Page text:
The Pavillon de Manse from the north with later additions to the right.

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The reconstructed pumping mechanism: the water wheel and the pit wheel  with the pipes up to the tank

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Looking down to the pumps and on the next floor down the rocker arms operating the pumps.

A model of the whole thing (cf. Modave ) - not sure about the Lego figure.

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Drawing of the Pavillon with detail of the pumps from Album du Compte du Nord 1784

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A small display case of related finds, sadly unlabeled but containing fountain nozzles, look at that reduction, and some splendidly hefty taps.

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Our host lets rip with the water supply to the nineteenth-century pumps and a group of children fathom the mysteries of the laundry

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In the car park to the south are preserved an original section of iron pipes en route to the reservoir which would have supplied the cascades now marked only by street signs.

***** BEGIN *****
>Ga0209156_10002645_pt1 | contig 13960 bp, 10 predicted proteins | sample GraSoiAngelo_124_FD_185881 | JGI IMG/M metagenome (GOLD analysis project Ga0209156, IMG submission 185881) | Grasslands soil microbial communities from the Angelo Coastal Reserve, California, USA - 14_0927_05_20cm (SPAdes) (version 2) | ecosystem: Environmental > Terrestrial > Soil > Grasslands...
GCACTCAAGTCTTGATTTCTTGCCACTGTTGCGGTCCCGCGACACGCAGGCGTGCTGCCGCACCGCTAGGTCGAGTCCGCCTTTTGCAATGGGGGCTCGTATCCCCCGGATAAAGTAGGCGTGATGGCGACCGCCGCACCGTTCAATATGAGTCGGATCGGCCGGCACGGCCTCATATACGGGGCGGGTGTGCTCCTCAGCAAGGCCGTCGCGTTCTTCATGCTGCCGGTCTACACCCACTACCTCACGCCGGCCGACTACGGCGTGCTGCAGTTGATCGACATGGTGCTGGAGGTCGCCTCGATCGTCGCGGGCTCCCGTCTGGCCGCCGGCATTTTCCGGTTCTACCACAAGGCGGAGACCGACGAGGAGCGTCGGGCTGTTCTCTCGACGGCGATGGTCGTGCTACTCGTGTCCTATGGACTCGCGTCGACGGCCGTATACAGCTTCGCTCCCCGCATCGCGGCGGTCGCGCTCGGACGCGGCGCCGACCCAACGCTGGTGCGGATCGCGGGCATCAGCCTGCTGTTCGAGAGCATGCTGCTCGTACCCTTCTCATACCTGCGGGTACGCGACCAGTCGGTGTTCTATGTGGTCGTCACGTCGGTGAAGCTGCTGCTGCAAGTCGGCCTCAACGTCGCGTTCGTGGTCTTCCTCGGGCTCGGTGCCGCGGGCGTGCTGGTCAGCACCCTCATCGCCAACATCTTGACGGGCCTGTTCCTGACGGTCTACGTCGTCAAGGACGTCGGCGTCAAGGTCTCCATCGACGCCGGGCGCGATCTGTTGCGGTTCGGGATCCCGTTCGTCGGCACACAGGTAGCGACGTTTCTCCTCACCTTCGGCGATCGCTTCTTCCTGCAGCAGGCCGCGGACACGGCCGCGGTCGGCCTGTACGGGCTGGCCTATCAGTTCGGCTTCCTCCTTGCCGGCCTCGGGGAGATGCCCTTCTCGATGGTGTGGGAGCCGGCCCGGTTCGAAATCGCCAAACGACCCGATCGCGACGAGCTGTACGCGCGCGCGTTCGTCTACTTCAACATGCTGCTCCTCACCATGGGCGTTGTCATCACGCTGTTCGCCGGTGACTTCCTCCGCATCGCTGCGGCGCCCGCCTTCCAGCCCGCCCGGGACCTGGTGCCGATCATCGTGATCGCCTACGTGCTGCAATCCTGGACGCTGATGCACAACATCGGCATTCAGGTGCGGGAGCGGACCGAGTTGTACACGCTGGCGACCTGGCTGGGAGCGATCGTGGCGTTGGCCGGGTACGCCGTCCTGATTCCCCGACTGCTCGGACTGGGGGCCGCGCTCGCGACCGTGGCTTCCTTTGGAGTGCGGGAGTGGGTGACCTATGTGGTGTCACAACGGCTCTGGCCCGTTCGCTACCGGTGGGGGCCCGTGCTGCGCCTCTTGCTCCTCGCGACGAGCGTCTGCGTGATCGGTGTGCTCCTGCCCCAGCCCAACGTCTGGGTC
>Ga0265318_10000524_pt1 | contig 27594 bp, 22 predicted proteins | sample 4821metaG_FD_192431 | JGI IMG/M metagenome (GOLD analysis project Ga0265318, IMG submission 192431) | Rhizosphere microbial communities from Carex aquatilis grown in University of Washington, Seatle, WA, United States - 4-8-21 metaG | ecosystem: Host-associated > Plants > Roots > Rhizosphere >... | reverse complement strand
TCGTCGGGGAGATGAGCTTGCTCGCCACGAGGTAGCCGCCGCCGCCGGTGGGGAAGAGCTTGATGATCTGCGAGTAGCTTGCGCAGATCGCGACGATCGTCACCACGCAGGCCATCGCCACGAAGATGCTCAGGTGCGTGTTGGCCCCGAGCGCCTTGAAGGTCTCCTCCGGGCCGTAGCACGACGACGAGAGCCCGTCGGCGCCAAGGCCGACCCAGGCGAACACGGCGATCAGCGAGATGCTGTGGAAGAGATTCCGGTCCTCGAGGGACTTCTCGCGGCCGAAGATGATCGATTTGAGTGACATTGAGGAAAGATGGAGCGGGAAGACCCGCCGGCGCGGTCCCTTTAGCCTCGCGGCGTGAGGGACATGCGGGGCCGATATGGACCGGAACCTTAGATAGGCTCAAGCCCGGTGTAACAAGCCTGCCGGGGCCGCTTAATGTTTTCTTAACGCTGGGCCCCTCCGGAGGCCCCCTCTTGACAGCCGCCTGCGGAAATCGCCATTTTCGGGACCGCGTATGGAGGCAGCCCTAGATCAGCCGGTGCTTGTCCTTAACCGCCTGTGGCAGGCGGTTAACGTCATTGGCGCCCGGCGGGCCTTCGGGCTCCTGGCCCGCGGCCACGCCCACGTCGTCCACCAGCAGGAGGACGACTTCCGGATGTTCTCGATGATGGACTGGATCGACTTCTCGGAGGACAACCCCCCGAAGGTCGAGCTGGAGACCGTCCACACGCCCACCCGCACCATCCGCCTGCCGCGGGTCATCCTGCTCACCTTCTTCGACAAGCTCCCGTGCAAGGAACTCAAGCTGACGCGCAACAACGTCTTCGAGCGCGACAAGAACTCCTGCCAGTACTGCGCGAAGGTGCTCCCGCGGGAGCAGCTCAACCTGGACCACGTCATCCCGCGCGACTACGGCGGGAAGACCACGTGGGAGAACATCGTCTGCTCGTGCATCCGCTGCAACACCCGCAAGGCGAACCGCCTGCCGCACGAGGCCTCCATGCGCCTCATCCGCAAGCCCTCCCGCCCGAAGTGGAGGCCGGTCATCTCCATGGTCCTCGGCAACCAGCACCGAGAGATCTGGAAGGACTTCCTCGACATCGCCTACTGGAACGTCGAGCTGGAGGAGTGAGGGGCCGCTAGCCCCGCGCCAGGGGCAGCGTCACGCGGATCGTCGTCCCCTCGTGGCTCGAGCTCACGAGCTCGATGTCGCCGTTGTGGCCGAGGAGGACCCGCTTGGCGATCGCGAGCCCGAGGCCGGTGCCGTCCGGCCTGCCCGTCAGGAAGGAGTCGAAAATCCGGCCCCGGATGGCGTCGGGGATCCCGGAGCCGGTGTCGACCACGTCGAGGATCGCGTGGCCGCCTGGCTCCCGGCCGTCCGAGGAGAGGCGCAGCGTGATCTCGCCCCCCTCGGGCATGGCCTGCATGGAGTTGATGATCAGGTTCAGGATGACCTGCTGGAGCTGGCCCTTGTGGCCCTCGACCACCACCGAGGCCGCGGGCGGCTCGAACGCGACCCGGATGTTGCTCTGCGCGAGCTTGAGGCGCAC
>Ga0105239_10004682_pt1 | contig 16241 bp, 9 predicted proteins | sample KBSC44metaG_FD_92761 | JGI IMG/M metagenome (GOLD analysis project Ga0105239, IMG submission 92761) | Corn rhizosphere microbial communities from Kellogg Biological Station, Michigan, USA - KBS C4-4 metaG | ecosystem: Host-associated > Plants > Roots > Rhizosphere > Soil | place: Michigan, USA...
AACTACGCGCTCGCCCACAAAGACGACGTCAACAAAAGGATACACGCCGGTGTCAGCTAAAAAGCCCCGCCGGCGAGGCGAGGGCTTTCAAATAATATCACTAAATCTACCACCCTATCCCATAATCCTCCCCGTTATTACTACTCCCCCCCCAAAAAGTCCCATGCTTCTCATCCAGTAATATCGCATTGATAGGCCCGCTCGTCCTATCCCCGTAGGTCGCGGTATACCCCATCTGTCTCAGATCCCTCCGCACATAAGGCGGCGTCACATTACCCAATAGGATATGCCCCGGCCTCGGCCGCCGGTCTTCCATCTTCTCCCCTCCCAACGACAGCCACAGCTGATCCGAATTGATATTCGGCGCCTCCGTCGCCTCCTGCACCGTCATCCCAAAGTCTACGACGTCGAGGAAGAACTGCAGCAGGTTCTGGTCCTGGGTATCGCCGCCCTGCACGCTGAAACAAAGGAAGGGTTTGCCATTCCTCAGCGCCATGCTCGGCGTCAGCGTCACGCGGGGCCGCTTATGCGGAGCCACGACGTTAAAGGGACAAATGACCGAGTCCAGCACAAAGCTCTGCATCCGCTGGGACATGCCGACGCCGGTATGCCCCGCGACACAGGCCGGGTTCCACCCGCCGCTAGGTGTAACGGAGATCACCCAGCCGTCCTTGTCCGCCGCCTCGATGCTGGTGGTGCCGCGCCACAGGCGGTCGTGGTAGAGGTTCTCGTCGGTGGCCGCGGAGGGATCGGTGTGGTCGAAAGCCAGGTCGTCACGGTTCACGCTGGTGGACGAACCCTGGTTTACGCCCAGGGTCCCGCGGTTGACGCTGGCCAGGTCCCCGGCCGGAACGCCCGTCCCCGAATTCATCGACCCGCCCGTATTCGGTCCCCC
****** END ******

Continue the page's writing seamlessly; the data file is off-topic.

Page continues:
The site of the reservoir at Pelouse looking south east marked by earthwork banks, not my photo but filched from Google Street view!

Despite having medieval origins the features that most people come to see today are parts of the gardens laid out by André Le Nôtre primarily in the 1660s and 1670s. These were severely geometric but enlivened by the play of water and the presence of decorative planting, flamboyantly dressed crowds and boats bobbing around. The fact that the plants, people and  boats are largely absent contributes much to the present rather austere landscape. Ultimately most of the water within the park is derived from the small river known as the Nonette but this was managed in increasingly sophisticated ways as channels criss-crossed the gardens. An early part of the system for feeding water to the castle was the Aqueduc du Bois Saint-Leonard constructed in1622 and bringing a flow of water from sources 2 kilometres upstream.

Looking north along the main axis of the garden to the east of the chateau over La Gerbe along La Manche and across the Grand Canal, the people give the scale.

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Water from the Aqueduc du Bois Saint-Leonard emerges here at a feature known as Le Regard, a small conduit house and circular pool which appears to be an 18th. century addition. View from north and detail of grid